Some 15 years ago, after reading a review from George Will, I picked up Matthew Scully's "Dominion," a haunting nonfiction account of animal cruelty inside factory farming and the theological reasons for fighting it.
The book hit home. Within weeks, my wife (she read it, too) and I shifted to a vegetarian diet. We haven't looked back.
Over the years, other books had powerful effects, yet no book so 180-degree shocked my lifestyle — carnivore to complete vegetarian — as Scully's "Dominion."
This summer I read, then re-read, Bill McKibben's "Falter." His premise? That climate change has the power to so alter the fabric of earth's ecologies and economies that our existence as human beings has already begun to stumble, or falter.
"Between ecological destruction and technological hubris, the human experiment is now in question," he writes. "The stakes feel very high, and the odds very long, and the trends very ominous."
McKibben, a Middlebury College scholar and winner of the Right Livelihood Prize, is no Chicken Little. One of the first environmentalists 30 years ago to sound an alarm, he writes with clarity; of all today's voices, I trust his the most.
Before his book, I'd kept climate change at a safe distance, believing someone somewhere else would fix it.
That's not happening.
Did you know that there are only half as many wild animals on the planet as in 1970?
That a child born today may never see a coral reef?
That the oceans are acidifying? Insect populations plummeting? Food crops diminishing?
IF YOU GO
The Tennessee Valley Energy Democracy Tour begins at 6 p.m. on Tuesday, Aug. 13, at the South Chattanooga Recreation Center on West 40th Street.
The troubles keep marching in. Fires, floods, droughts, extinctions, storms, sea level rise. (Will the Miami Dolphins have a team in 2040?) It's all here in his book, all of it connected to seven devastating words:
We are burning too many fossil fuels.
"By most accounts, we've used more energy and resources during the last thirty five years than in all of human history that came before," McKibben writes.
McKibben, writing as neither optimist nor pessimist but "realist," is not dour. Part of "Falter" is a celebration of all that humans have done in our short time on earth. (Other parts discuss Ayn Rand, asphalt shingles, artificial intelligence. The book is robust.) To wake up to climate change is to equally wake up to the storehouse of beauty all around us. We suddenly savor — and grieve, and rage, and shudder — at all we may lose.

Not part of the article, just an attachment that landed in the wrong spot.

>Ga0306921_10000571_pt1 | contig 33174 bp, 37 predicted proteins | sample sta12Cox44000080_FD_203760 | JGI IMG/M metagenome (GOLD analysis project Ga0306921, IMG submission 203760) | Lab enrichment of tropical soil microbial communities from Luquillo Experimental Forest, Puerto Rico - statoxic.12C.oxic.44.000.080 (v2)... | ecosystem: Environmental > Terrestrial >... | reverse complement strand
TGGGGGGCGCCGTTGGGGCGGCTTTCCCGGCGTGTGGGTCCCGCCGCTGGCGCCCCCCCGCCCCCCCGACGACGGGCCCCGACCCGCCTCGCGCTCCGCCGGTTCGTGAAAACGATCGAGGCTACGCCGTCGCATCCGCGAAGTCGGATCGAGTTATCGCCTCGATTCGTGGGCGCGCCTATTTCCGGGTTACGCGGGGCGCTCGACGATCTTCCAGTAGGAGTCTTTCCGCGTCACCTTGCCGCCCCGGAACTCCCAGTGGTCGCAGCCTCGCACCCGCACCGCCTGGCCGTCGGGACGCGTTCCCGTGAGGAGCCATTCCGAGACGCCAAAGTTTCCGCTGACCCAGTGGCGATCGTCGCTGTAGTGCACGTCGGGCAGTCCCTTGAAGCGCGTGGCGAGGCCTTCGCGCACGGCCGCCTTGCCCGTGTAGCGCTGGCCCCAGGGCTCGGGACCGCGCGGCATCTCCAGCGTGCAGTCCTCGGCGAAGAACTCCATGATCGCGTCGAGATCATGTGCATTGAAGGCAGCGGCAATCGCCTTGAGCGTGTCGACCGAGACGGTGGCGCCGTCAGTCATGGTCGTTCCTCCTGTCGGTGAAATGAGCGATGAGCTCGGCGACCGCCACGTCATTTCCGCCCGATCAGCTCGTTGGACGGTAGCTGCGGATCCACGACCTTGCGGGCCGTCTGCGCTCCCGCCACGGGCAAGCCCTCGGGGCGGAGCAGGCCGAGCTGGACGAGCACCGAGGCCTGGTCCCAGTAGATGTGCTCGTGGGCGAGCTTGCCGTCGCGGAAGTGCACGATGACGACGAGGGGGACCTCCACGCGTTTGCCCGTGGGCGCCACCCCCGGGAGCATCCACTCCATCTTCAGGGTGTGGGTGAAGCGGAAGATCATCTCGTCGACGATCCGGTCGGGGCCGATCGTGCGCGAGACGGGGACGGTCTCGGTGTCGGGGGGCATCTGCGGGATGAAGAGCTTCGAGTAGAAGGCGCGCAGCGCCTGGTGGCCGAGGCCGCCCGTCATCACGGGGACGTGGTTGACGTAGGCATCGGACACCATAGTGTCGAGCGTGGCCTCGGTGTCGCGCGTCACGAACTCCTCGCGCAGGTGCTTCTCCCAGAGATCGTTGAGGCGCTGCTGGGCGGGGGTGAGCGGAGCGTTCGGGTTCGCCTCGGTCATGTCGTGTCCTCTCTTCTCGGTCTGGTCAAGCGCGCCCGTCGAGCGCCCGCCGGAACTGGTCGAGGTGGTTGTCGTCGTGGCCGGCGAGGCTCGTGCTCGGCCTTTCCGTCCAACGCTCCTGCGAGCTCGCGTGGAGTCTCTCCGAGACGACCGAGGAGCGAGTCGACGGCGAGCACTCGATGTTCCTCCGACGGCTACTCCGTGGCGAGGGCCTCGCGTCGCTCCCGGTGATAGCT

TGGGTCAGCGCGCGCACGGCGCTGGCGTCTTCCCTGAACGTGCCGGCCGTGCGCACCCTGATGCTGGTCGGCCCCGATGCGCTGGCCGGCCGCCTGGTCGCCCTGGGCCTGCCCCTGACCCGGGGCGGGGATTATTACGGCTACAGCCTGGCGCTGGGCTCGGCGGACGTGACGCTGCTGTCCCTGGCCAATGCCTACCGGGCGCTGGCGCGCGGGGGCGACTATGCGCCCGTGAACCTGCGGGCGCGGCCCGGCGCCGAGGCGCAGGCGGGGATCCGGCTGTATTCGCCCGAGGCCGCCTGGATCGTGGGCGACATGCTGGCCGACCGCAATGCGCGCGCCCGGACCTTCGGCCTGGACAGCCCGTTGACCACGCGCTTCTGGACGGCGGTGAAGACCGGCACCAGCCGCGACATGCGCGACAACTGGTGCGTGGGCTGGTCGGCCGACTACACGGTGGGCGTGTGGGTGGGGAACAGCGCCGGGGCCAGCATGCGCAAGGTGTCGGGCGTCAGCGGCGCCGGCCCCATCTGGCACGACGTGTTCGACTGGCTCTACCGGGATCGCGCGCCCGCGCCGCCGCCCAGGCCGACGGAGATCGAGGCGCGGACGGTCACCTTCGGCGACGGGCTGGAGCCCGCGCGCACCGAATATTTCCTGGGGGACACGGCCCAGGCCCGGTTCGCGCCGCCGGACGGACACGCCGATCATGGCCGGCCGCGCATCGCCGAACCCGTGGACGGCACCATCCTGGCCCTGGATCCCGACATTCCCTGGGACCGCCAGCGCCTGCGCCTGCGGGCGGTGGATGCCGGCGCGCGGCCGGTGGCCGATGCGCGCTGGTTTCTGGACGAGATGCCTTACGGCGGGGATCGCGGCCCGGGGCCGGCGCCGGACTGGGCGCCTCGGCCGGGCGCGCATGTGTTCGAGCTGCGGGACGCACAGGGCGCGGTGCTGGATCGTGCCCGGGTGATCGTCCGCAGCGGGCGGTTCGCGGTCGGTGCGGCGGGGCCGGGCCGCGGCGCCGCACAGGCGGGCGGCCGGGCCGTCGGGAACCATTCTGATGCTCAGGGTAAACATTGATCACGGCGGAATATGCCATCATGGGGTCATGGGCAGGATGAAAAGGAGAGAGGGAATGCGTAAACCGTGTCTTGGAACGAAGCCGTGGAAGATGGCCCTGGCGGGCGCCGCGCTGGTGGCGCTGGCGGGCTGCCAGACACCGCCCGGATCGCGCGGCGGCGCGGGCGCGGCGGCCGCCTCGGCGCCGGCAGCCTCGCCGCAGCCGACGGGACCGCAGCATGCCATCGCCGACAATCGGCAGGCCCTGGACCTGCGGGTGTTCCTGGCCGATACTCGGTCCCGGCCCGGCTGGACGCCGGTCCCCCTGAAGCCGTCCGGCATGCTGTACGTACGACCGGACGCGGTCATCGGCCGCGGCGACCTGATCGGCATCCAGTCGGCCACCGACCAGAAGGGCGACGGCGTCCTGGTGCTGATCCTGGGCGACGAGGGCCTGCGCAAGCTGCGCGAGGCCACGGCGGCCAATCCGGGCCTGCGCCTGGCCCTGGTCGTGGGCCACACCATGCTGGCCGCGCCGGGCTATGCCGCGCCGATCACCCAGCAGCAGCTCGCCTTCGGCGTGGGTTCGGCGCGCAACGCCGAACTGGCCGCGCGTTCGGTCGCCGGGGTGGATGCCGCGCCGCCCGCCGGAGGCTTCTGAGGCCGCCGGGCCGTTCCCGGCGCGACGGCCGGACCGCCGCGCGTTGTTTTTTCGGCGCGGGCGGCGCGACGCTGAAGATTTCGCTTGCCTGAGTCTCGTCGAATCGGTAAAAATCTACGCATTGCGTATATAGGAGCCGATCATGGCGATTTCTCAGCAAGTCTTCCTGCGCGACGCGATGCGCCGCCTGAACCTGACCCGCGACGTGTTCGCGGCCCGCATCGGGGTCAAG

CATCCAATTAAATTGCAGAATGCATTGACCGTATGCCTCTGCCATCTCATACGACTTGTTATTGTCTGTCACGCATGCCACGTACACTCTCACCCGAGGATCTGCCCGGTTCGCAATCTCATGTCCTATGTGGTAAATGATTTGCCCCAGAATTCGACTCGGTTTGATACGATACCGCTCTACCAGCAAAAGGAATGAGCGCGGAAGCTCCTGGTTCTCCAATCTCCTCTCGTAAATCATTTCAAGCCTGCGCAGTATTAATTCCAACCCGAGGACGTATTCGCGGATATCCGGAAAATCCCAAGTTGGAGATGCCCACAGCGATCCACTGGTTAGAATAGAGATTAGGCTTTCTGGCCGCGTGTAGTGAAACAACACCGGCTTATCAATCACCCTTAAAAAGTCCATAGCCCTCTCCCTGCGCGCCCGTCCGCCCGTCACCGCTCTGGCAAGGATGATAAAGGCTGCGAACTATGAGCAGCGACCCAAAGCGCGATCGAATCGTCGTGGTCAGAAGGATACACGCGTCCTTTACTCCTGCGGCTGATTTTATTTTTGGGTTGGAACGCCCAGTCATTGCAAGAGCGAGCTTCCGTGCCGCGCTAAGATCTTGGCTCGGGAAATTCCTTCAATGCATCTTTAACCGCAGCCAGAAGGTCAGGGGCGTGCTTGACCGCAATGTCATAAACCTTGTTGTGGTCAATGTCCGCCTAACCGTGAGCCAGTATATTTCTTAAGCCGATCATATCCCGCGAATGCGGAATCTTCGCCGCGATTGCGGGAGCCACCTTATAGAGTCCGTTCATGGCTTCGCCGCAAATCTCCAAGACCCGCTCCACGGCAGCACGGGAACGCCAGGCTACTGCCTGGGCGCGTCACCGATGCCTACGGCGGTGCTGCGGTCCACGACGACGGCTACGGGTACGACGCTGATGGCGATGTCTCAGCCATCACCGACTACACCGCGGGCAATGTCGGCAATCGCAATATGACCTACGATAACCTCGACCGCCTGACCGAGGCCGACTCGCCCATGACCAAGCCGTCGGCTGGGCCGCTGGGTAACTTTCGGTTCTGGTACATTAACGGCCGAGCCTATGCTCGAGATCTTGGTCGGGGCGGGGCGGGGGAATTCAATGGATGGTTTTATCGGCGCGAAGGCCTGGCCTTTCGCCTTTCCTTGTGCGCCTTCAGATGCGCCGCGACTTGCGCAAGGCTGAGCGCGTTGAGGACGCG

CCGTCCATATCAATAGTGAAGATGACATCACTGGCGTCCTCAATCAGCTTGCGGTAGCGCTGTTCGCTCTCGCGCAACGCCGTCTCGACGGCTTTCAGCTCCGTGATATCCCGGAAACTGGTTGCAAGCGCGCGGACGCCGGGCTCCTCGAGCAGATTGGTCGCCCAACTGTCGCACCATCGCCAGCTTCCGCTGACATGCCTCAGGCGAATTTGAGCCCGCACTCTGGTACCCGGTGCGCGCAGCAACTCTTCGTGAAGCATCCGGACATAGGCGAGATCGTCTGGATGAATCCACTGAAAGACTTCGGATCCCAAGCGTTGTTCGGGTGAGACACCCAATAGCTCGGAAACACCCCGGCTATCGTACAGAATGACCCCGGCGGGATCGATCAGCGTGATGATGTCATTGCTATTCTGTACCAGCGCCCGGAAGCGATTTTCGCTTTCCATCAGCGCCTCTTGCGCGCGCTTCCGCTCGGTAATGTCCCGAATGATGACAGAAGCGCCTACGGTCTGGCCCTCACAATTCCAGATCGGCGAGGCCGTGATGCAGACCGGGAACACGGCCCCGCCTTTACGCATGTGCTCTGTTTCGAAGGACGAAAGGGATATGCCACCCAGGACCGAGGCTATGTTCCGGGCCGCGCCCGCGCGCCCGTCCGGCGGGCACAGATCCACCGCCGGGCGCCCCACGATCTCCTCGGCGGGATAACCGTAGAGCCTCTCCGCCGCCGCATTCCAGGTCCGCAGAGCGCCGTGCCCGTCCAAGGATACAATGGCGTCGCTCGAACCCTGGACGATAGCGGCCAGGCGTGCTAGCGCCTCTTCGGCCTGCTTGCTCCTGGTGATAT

"Changing something as fundamental as the composition of the atmosphere, and hence the heat balance of the planet, is certain to trigger all manner of horror, and we shouldn't shy away from it," he writes.
Our global economy has intertwined everything; as the planet warms, there is no place to hide. As author Paul Hawken wrote years ago: every living system on earth is in decline. (Read his list of climate change solutions at drawdown.org.)
"We're simply so big, and moving so fast, that every decision carries enormous risk," McKibben writes. "No Roman emperor could change the pH of the oceans, but we've managed that trick in short order."
McKibben discusses the way a handful of men — oil company executives — made decisions years ago to suppress climate change science despite knowing the risk of fossil fuels.
We have begun to reap what we've sowed. What they've sowed.
"There are many ways to be poorer, and we're going to find out all of them," he writes.
Perhaps this coming poverty holds the medicine we need. If we picture climate change as a 9/11-style emergency, and transform to a carbon-free society, then, along the way, we could reignite community, foster an end to loneliness, create better diets, healthier economies, a wiser relationship to the land and animals while redefining consumption, patriotism and energy. (In a future column, I'll discuss the link between fossil fuels and mass shootings.)
The window for solutions is getting smaller, McKibben says; we must engage and act.
He advocates two solutions — "technologies of maturity" — above all else:
"Technologies less of expansion than of repair, less of growth than of consolidation, less of disruption than of healing," he writes.
It is important to catalog and name the solutions, people and groups at work here in Hamilton County. That's part of my work going forward.
Like Sandy Kurtz.
Kurtz is a tireless and tough environmentalist, a Hamilton County version of McKibben. And she's inviting you to an important discussion.
This Tuesday, the Tennessee Valley Energy Democracy Tour will meet in St. Elmo. Sponsored by several groups, including green/spaces, the Sierra Club and Interfaith Power and Light, the public is invited to discuss ways to make our energy systems more just and sustainable.
"What is your vision for our energy future?" Kurtz asked.
Everything depends on our answer.
David Cook writes a Sunday column and can be reached at firstname.lastname@example.org.